5-simplex honeycomb

5-simplex honeycomb
(No image)
Type Uniform 5-honeycomb
Family Simplectic honeycomb
Schläfli symbol {3[6]}
Coxeter diagram CDel node 1.pngCDel split1.pngCDel nodes.pngCDel 3ab.pngCDel nodes.pngCDel split2.pngCDel node.png
5-face types {34} 5-simplex t0.svg, t1{34} 5-simplex t1.svg
t2{34} 5-simplex t2.svg
4-face types {33} 4-simplex t0.svg, t1{33} 4-simplex t1.svg
Cell types {3,3} 3-simplex t0.svg, t1{3,3} 3-simplex t1.svg
Face types {3} 2-simplex t0.svg
Vertex figure t0,4{34} 5-simplex t04.svg
Coxeter groups ×2, <[3[6]]>
Properties vertex-transitive

In five-dimensional Euclidean geometry, the 5-simplex honeycomb or hexateric honeycomb is a space-filling tessellation (or honeycomb or pentacomb). Each vertex is shared by 12 5-simplexes, 30 rectified 5-simplexes, and 20 birectified 5-simplexes. These facet types occur in proportions of 2:2:1 respectively in the whole honeycomb.

A5 latticeEdit

This vertex arrangement is called the A5 lattice or 5-simplex lattice. The 30 vertices of the stericated 5-simplex vertex figure represent the 30 roots of the   Coxeter group.[1] It is the 5-dimensional case of a simplectic honeycomb.

The A2
5
lattice is the union of two A5 lattices:

              

The A3
5
is the union of three A5 lattices:

                     .

The A*
5
lattice (also called A6
5
) is the union of six A5 lattices, and is the dual vertex arrangement to the omnitruncated 5-simplex honeycomb, and therefore the Voronoi cell of this lattice is an omnitruncated 5-simplex.

                                           = dual of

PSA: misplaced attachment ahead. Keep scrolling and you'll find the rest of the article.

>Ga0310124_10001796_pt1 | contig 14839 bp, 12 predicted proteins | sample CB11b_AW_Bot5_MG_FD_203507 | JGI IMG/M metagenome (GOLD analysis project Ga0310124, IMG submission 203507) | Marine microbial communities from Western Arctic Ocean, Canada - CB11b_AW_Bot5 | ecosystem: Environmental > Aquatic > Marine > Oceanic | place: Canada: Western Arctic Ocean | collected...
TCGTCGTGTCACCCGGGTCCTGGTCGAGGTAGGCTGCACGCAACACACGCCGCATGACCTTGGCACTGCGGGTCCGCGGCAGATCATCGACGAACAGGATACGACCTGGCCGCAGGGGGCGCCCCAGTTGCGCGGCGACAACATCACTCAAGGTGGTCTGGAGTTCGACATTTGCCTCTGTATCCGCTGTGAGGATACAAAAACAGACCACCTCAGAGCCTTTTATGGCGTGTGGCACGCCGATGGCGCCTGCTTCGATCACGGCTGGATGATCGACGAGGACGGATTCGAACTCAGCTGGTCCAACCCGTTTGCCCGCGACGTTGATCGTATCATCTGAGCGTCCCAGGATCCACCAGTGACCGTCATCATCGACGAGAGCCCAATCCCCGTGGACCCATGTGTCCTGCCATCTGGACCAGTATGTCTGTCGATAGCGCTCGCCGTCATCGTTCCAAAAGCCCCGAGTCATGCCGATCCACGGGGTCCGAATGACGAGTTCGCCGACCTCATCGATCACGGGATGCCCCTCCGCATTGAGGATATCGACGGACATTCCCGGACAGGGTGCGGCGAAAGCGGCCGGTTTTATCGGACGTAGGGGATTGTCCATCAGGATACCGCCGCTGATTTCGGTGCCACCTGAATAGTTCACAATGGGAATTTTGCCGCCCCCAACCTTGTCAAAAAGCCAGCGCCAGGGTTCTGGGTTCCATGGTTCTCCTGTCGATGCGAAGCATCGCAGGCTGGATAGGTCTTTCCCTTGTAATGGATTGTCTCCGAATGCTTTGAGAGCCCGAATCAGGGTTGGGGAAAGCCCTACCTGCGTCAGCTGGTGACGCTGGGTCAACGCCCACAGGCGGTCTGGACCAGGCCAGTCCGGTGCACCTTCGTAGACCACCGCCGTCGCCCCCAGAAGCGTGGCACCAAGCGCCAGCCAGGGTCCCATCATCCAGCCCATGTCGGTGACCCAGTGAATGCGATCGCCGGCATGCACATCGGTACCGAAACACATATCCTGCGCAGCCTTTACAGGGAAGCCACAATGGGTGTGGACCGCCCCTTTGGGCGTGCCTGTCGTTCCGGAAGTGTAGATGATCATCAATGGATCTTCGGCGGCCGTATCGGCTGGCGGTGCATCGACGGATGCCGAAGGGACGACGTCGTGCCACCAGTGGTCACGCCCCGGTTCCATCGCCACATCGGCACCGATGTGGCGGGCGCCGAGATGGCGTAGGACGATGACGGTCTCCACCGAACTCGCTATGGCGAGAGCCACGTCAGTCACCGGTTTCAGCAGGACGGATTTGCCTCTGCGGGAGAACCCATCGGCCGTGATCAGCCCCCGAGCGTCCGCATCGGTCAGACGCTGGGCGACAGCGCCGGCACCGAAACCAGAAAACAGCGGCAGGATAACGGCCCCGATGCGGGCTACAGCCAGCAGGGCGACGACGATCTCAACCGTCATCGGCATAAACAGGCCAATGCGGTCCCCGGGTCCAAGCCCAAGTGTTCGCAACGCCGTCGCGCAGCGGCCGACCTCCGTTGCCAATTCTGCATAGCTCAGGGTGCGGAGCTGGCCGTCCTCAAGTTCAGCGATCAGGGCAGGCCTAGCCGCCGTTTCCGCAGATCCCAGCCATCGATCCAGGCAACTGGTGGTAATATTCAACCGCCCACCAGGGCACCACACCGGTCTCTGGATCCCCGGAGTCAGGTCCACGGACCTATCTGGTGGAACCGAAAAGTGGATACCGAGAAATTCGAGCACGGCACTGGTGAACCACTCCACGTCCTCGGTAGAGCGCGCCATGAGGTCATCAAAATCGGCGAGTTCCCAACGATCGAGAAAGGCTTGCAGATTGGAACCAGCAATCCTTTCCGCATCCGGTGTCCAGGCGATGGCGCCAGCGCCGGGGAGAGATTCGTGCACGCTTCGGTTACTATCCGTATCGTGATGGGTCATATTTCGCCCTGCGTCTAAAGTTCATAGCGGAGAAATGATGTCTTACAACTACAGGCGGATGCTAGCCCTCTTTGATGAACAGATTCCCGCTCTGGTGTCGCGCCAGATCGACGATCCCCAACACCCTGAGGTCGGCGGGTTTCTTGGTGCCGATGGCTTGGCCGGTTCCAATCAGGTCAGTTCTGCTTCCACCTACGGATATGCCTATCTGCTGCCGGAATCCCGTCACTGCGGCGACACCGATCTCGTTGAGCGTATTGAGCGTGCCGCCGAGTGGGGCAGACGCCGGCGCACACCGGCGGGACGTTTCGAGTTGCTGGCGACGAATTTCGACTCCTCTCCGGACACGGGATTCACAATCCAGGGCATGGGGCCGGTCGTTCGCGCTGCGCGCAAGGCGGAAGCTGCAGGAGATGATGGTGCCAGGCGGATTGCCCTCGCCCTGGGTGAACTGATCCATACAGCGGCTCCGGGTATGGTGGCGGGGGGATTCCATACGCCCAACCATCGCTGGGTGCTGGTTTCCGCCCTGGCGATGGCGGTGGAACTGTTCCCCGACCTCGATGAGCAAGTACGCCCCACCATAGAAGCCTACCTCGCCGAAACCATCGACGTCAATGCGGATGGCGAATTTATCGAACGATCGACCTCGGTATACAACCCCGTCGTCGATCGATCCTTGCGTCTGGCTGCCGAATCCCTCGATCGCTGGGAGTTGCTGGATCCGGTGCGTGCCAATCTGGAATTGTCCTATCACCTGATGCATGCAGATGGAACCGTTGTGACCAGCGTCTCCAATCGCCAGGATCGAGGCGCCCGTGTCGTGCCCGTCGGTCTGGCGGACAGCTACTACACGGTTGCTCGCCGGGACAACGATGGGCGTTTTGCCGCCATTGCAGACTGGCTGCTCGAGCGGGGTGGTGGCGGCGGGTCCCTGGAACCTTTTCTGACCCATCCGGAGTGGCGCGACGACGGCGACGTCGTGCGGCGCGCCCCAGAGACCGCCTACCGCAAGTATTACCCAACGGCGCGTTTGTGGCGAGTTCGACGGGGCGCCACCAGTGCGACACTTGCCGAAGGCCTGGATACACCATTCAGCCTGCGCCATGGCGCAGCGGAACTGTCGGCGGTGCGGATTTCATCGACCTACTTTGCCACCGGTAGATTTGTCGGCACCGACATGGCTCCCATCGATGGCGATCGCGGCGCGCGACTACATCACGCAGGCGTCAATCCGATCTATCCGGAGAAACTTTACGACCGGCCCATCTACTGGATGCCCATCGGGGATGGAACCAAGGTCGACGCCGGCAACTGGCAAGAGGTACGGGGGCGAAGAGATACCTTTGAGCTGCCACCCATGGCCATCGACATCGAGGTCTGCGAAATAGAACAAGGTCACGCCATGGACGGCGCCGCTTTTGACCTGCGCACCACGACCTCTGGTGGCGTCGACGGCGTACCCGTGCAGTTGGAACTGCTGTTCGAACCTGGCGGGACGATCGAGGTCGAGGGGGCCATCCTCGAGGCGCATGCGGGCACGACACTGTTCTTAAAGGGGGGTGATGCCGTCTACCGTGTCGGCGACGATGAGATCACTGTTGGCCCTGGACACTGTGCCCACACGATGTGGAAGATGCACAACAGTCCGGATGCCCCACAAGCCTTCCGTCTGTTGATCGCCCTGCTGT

Related polytopes and honeycombsEdit

This honeycomb is one of 12 unique uniform honeycombs[2] constructed by the   Coxeter group. The extended symmetry of the hexagonal diagram of the   Coxeter group allows for automorphisms that map diagram nodes (mirrors) on to each other. So the various 12 honeycombs represent higher symmetries based on the ring arrangement symmetry in the diagrams:

Projection by foldingEdit

The 5-simplex honeycomb can be projected into the 3-dimensional cubic honeycomb by a geometric folding operation that maps two pairs of mirrors into each other, sharing the same vertex arrangement:

         
         

See alsoEdit

Regular and uniform honeycombs in 5-space:

NotesEdit

ReferencesEdit

  • Norman Johnson Uniform Polytopes, Manuscript (1991)
  • Kaleidoscopes: Selected Writings of H. S. M. Coxeter, edited by F. Arthur Sherk, Peter McMullen, Anthony C. Thompson, Asia Ivic Weiss, Wiley-Interscience Publication, 1995, ISBN 978-0-471-01003-6 [1]
    • (Paper 22) H.S.M. Coxeter, Regular and Semi Regular Polytopes I, [Math. Zeit. 46 (1940) 380-407, MR 2,10] (1.9 Uniform space-fillings)
    • (Paper 24) H.S.M. Coxeter, Regular and Semi-Regular Polytopes III, [Math. Zeit. 200 (1988) 3-45]
Fundamental convex regular and uniform honeycombs in dimensions 2-9
          /   /  
{3[3]} δ3 3 3 Hexagonal
{3[4]} δ4 4 4
{3[5]} δ5 5 5 24-cell honeycomb
{3[6]} δ6 6 6
{3[7]} δ7 7 7 222
{3[8]} δ8 8 8 133331
{3[9]} δ9 9 9 152251521
{3[10]} δ10 10 10
{3[n]} δn n n 1k22k1k21